Drug Strategy Blocks a Leading Driver of Cancer
UCSF Researchers Solve Decades-Old Challenge of Targeting Mutant Form of Protein
By Jeffrey Norris | UCSF.edu | November 20, 2013
The protein in cells that most often drives the development of cancers has eluded scientists' efforts to block it for three decades – until now.
Using a new strategy, UC San Francisco researchers have succeeded in making small molecules that irreversibly target a mutant form of this protein, called ras, without binding to the normal form. This feature distinguishes the molecules from all other targeted drug treatments in cancer, according to the researchers.
When tested on human lung cancer cells grown in culture, the molecules efficiently killed the ras-driven cancer cells.
Ras is abnormal in about three out of 10 cancers. It is the most commonly activated protein in lung tumors, the leading cancer killer in the United States, as well as in colon cancers, the third leading cause of cancer death. Ras also is mutated in a vast majority of pancreatic cancers, which are almost always fatal and the fourth leading cause of cancer death.
The protein has long been viewed as an obvious target for drug treatment in cancer, but since the 1980s drug candidates developed by several companies to block ras function have failed in clinical trials.
The UCSF research group, led by Kevan Shokat, PhD, a Howard Hughes Medical Institute investigator and chair of the UCSF Department of Cellular and Molecular Pharmacology, designed small molecules that attach irreversibly to ras within a previously unknown, normally short-lived pocket that appears on the mutant protein as it changes shape.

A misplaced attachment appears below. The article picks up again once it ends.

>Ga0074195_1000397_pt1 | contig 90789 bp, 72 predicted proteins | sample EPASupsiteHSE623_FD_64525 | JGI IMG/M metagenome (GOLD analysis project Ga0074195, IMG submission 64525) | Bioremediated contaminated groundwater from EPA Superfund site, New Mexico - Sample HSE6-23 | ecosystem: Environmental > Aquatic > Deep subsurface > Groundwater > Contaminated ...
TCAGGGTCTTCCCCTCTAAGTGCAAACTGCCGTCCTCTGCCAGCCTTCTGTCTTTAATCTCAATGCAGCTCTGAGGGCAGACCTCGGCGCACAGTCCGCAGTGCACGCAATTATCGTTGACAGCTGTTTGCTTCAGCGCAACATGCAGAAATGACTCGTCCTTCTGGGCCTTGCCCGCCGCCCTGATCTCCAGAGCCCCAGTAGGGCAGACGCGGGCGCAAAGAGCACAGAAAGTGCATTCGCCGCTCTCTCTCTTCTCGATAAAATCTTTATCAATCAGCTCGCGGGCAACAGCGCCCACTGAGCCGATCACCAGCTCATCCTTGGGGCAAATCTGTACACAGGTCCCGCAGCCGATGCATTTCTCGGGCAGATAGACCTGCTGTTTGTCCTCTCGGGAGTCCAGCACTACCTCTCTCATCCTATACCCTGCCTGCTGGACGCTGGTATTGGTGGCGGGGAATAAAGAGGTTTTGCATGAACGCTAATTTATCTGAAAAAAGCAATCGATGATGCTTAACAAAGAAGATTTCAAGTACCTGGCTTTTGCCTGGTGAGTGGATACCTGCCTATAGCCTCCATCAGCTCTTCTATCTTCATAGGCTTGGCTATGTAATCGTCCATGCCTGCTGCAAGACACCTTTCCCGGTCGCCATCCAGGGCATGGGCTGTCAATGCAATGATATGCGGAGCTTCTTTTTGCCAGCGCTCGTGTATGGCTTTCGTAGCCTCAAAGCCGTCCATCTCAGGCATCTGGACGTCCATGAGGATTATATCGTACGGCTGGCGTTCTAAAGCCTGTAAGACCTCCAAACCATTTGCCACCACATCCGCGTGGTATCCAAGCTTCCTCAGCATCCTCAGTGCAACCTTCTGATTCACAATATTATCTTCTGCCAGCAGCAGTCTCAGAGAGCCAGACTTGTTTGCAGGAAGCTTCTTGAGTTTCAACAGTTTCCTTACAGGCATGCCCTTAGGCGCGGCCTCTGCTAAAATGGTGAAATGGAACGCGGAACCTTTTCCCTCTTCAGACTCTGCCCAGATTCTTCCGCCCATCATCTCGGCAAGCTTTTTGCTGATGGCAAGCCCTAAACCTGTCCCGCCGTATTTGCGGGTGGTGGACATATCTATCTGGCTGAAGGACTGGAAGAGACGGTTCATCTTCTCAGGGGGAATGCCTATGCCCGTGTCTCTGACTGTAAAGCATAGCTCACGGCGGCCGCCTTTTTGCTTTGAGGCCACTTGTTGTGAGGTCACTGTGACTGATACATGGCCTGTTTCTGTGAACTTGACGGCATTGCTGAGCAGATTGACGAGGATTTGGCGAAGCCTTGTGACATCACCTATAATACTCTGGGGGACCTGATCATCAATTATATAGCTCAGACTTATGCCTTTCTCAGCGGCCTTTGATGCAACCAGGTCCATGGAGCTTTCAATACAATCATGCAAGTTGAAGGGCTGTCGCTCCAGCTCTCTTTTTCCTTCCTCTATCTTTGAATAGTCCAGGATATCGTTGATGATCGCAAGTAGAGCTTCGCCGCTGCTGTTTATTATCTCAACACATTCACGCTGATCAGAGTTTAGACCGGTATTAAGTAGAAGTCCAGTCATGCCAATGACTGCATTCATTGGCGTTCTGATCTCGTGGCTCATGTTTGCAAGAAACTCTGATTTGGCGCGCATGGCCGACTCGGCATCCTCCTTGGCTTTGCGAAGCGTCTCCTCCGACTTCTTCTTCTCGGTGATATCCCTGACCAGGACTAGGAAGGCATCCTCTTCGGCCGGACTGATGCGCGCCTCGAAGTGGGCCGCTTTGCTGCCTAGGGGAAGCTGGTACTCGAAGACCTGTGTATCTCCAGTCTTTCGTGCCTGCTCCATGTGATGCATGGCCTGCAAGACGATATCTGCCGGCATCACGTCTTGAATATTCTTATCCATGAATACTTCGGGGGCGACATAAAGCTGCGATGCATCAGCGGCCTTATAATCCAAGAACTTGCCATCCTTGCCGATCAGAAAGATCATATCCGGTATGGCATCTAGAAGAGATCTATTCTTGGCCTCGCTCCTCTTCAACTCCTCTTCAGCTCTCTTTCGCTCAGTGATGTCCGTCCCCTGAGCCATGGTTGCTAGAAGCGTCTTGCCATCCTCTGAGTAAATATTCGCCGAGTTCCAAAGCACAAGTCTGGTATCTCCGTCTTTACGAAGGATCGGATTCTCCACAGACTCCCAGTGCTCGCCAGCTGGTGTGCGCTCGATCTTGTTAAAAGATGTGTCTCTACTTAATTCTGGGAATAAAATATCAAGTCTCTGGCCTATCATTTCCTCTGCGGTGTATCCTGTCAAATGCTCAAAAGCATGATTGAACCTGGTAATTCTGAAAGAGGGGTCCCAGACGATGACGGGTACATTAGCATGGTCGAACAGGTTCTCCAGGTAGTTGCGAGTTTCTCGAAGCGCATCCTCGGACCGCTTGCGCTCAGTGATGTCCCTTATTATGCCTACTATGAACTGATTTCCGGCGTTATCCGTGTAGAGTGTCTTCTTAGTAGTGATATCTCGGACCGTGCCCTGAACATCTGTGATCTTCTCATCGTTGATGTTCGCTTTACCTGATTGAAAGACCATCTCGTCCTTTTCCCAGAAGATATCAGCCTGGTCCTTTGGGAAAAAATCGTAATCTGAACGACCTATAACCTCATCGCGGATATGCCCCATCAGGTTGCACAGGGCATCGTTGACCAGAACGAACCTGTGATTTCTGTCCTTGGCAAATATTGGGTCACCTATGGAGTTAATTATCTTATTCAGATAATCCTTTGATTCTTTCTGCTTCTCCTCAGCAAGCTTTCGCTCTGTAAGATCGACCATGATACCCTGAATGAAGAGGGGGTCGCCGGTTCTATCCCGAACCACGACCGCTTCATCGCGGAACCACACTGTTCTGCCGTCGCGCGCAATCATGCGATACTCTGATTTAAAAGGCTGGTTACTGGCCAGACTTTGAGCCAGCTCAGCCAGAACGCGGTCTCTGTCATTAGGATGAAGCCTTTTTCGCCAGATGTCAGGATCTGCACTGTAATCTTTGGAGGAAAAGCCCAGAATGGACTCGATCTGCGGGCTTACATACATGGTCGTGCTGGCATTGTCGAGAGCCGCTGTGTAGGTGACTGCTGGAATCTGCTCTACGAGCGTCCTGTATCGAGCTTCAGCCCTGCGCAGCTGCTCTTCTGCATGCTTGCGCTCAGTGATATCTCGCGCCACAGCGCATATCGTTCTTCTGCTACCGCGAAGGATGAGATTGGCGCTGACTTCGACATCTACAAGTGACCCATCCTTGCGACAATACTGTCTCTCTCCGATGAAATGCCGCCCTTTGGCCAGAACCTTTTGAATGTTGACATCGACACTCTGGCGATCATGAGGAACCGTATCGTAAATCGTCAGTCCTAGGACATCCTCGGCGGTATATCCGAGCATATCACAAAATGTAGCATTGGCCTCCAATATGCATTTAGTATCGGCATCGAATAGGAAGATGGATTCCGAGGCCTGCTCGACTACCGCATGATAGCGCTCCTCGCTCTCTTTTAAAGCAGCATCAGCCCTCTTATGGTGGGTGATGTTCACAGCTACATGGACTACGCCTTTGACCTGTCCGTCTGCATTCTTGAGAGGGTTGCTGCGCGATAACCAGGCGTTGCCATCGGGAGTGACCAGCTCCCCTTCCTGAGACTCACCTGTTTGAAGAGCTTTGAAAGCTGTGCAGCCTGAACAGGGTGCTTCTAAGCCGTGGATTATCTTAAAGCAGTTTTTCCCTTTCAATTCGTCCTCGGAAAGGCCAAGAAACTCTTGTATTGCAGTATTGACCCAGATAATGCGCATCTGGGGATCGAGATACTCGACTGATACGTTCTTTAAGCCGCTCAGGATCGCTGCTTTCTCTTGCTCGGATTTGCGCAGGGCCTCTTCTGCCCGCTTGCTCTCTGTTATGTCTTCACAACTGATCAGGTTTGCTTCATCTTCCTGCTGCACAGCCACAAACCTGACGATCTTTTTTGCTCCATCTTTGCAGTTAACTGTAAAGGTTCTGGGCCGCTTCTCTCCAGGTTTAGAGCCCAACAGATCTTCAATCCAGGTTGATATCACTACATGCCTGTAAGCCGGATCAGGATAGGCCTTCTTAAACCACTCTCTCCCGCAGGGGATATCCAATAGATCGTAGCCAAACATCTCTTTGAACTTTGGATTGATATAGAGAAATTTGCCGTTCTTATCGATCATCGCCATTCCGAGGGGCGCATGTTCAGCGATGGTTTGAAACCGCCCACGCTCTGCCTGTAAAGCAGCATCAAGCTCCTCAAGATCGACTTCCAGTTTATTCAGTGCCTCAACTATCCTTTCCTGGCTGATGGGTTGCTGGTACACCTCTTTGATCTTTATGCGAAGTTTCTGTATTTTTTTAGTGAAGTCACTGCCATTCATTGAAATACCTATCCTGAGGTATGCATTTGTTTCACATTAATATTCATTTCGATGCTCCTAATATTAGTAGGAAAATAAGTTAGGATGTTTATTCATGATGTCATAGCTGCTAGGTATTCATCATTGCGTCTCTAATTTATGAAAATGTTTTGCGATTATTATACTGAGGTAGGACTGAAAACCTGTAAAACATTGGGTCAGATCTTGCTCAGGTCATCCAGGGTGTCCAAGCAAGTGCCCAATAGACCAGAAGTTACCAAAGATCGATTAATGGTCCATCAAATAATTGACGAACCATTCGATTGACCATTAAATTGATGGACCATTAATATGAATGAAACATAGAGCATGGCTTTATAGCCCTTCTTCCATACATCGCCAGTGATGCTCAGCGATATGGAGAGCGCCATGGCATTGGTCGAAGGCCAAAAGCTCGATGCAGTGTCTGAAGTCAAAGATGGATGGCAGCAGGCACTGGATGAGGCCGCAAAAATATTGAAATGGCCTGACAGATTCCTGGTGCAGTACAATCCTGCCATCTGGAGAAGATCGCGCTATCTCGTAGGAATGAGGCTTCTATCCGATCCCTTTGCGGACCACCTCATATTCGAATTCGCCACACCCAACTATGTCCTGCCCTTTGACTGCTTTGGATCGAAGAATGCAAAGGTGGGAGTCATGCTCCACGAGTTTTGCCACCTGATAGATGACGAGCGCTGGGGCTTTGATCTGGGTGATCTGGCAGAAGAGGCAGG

Their work was published online Nov. 20 in the journal Nature.
Targeting an 'Undruggable' Protein
Many experienced pharmaceutical chemists had come to regard ras as undruggable, Shokat said. Among the failed strategies were conventional approaches aimed at designing small molecules to compete with the molecule called GTP, which naturally activates ras within the cell. GTP binds so tightly to ras that it is difficult for any drug to compete by binding instead and blocking activation.
Kevan Shokat, PhD
But given its importance and the fact that few new cancer targets have been identified recently, drug companies have begun giving ras research another chance.
In its normal form, ras plays a key role in driving cell growth. When it is mutated, and thus activated in an uncontrolled manner, it triggers a chain of events within a tumor cell that includes abnormal activation or inhibition of other genes that then promote cancer. Some of the proteins encoded by these downstream genes have been targeted by promising treatments now in clinical trials. But tumors with abnormal ras often do not respond well to these single therapies, pushing researchers to evaluate various combinations of drugs.
The latest achievement further justifies a renewed interest in ras in the cancer research community and pharmaceutical industry, according to Frank McCormick, PhD, FRS, an expert on cancer biochemistry. McCormick is also the founder of Onyx Pharmaceuticals, director of the Helen Diller Family Comprehensive Cancer Center at UCSF, and now a leader of a new, $10-million-per-year initiative launched this year by the National Cancer Institutes to target ras.
“Cancers driven by ras are the most difficult to treat and are excluded from other targeted therapies, as they fail to respond,” McCormick said. “Dr. Shokat and his team have taken a brilliantly innovative approach to this tough target, and, for the first time, have developed a strategy for targeting a mutant form of ras with exquisite specificity.”